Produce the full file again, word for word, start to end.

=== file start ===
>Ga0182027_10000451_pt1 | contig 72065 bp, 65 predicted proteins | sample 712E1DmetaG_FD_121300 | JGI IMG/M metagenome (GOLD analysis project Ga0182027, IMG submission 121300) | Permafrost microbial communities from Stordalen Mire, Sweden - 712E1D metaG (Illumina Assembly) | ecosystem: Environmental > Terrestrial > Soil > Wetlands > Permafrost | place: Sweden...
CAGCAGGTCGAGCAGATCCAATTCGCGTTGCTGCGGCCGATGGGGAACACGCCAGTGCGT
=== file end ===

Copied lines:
>Ga0182027_10000451_pt1 | contig 72065 bp, 65 predicted proteins | sample 712E1DmetaG_FD_121300 | JGI IMG/M metagenome (GOLD analysis project Ga0182027, IMG submission 121300) | Permafrost microbial communities from Stordalen Mire, Sweden - 712E1D metaG (Illumina Assembly) | ecosystem: Environmental > Terrestrial > Soil > Wetlands > Permafrost | place: Sweden...
CAGCAGGTCGAGCAGATCCAATTCGCGTTGCTGCGGCCGATGGGGAACACGCCAGTGCGT